In today’s talk, Sergey Brin of Google shares the idea that motivated the development of Google Glass: that while smartphones inherently take us away from experiencing the real world, there could be a device that allows for a digitally-mediated experience within it. As Google heads into day three of its I/O developer conference in San Francisco, and as members of Congress express concerns about the new technology, it’s an especially fitting talk for today.
Sergey Brin: Why Google Glass? In this humorous talk, Brin checks his email and then says, “This position you just saw me in – looking down at my phone – that’s one of the reasons behind this project, Project Glass. We ultimately question if this is the ultimate future of how you want to connect to other people in your life, how you want to connect to information. Should it be by walking around looking down?“
Hunching over his phone, he asks, “Is this what you were meant to do with your body?”
TED’s media team was invited to purchase Glass after a team member attended Google I/O last year. So several people in the TED office have taken a turn trying it out since it arrived in our office in early May. Michael Glass, our Director of Film + Video, has much to say after test-driving the new device.
“Whatever its oddities and awkwardnesses, this is the first step in getting to that HUD Terminator experience that captured so many imaginations 30 years ago. If we had given up on the cell phone because its first users looked like schmucks holding up big grey bricks to their ears, we would never have met the iPhone or Nexus 4 or Droid DNA or Galaxy S4 or whatever your dream phone is,” he says. “The bit that blows my mind is its integration with Google Hangouts although to be honest it’s not been particularly useful in any specific way. Then again, neither was E=MC2. It’s mostly a toy right now, which is all the more reason to play with it. I think Google is smart to be humble and not cram the thing full of tools and functions — the crowd will figure out the most interesting ways to use it; they just needed to make the first leap into the hardware.”
His biggest complaint: “My last name is Glass and I walk around saying, ‘Okay Glass’ to activate the main menu.”
TED editor Isaac Wayton also tested out Google Glass.
“I really like the idea of Glass, in theory, but I’m worried that it’s a technology that will promote selfish user behaviors rather than real life human interactions. Also, since I need to wear prescription glasses — and couldn’t wear both Glass and my pair at the same time — I wasn’t able to see the tiny, projected screen very well,” he says. “That said, it is an amazing piece of technology and it deserves further development because I am sure that people will also find intelligent uses for Glass to help people in the real world.”
The bottom line: he looks forward to a version that somehow attaches to existing glasses.
And TED’s Product Development Director Thaniya Keereepart had this to say: “One thing that’s been exceptionally interesting for me about Glass is the user interface. We’ve become accustomed to using our hands to ‘touch’ a device in order to control it — it’s evolved from a keyboard to a mouse to a touchpad. With Glass, you have a very different UI constraint to how information is controlled and revealed. That Star Trek future where we speak to a computer that Hollywood had been dreaming of for decades has arrived, and I think it’s here to stay. On photos and videos — I think people over time will come to value first-person recording more and more. Filming babies and children seem to be one of the more popular things to do via Glass for a reason — it’s personal. It’s the memory recorded exactly how you see it. Removing the barrier between your eyes, a recording device, and the subject, makes the filming experience much more about you and your child.”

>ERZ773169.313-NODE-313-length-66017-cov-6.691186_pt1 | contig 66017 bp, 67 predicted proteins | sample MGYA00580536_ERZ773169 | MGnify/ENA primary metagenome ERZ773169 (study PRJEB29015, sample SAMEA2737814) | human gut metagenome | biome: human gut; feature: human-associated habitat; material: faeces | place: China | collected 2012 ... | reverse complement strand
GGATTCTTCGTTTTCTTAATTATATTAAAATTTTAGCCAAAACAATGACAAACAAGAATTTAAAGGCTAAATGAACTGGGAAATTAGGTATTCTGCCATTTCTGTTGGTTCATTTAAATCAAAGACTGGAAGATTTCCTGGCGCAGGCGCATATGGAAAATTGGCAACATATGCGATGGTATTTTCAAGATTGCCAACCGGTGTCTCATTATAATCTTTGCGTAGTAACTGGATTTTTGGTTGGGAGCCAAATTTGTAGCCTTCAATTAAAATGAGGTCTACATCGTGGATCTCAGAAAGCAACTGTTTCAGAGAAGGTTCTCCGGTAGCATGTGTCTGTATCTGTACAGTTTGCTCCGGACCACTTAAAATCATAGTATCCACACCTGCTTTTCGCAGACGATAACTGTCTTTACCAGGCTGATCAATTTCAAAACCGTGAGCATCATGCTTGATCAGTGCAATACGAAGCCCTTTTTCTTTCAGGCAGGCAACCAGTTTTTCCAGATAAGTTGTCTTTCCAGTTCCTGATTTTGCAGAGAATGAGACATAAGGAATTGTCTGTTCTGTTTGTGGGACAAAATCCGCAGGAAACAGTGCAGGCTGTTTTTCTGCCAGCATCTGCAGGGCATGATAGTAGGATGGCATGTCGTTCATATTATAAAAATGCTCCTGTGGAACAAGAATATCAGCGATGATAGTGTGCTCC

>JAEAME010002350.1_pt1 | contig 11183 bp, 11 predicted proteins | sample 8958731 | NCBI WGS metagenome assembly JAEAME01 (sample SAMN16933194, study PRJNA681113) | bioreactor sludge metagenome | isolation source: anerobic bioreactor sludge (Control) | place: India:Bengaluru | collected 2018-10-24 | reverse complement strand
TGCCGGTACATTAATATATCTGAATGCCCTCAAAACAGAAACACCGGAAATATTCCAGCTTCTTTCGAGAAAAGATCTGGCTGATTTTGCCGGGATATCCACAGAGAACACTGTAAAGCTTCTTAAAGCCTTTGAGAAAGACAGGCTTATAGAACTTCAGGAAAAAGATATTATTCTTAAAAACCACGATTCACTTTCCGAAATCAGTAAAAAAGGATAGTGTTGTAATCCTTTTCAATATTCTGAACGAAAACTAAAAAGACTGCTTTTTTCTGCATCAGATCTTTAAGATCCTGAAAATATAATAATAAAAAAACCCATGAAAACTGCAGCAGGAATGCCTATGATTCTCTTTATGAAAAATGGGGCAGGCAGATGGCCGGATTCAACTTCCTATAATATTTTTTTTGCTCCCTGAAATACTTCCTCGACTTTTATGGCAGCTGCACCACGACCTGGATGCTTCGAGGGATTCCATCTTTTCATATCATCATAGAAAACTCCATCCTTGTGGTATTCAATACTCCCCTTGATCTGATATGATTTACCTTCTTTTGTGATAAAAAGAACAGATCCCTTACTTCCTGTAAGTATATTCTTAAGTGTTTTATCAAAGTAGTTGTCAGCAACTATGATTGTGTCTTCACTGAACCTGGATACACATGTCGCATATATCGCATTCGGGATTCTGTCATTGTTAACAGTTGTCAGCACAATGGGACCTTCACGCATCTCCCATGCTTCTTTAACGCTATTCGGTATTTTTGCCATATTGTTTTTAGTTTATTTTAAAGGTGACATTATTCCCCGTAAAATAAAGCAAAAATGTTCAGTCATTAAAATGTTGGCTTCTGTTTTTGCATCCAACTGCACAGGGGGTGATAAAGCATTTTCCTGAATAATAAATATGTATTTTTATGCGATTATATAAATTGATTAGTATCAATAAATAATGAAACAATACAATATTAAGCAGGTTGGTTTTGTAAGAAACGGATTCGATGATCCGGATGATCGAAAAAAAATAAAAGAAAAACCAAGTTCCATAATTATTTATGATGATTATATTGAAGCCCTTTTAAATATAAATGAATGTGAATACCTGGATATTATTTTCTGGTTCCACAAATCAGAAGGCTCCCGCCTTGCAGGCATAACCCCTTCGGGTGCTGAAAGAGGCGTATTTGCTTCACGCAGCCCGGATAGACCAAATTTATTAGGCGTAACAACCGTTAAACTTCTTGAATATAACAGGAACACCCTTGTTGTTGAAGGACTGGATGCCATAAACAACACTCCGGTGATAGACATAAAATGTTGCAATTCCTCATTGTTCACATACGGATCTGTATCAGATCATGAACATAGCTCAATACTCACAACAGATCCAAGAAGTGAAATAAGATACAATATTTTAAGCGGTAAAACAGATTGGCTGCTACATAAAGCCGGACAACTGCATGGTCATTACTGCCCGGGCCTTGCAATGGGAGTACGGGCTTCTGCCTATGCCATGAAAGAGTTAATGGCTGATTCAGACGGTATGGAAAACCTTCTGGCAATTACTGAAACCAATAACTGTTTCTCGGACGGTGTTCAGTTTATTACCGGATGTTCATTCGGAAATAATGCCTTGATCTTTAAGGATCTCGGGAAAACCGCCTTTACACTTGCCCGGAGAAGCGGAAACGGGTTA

She sums it up saying, “I agree with Michael that this device is merely the first step in the evolution of smart wearable computers. Its purpose and value, in my opinion, is to trigger our imagination and creativity.”
Below, some videos that show more of what we know about Google Glass, which will be available in 2014.
Prototyping a new product can take eons. Or it can take … a day. In this talk from TEDYouth, Tom Chi – who was on the team that developed Glass – shares how the invention was rapid prototyped, with team members expressing desires, solving problems and eliminating dud ideas by mocking up the design using clay, paper, modeling wire, binder clips, hairbands and chopsticks.
Andrew Vanden Heuvel wanted to be an astronaut –– but instead he became an online physics teacher for schools without advanced science courses. In this video, which premiered at TEDxCERN, Vanden Heuvel takes students on a virtual field trip to the European Organization for Nuclear Research and shows them the particle collider that is longer than the island of Manhattan.
The official promo trailer, shown during Brin’s talk.
At Google I/O 2012, Brin gave a demo of Google Glass — when the device was still largely a mystery to the outside world. In it, he connects to parachuters in an airplane overhead via a Google Hangout. They then jump … and bring their prototypes into the event.
A how-to use video, posted on April 30.
David Pogue, who has given the TED Talks “10 top time-saving tech tips” and “On cool phone tricks,” reviews Google Glass for CBS News. “A lot of people are excited about this step into the cyborg future and other people are horrified,” he says. In this short video, he reveals some common misperceptions about Glass and its ability to distract. But he also point out a major potential flaw – that it allows people to record others without their knowledge.
And finally, Saturday Night Live’s sendup of Glass.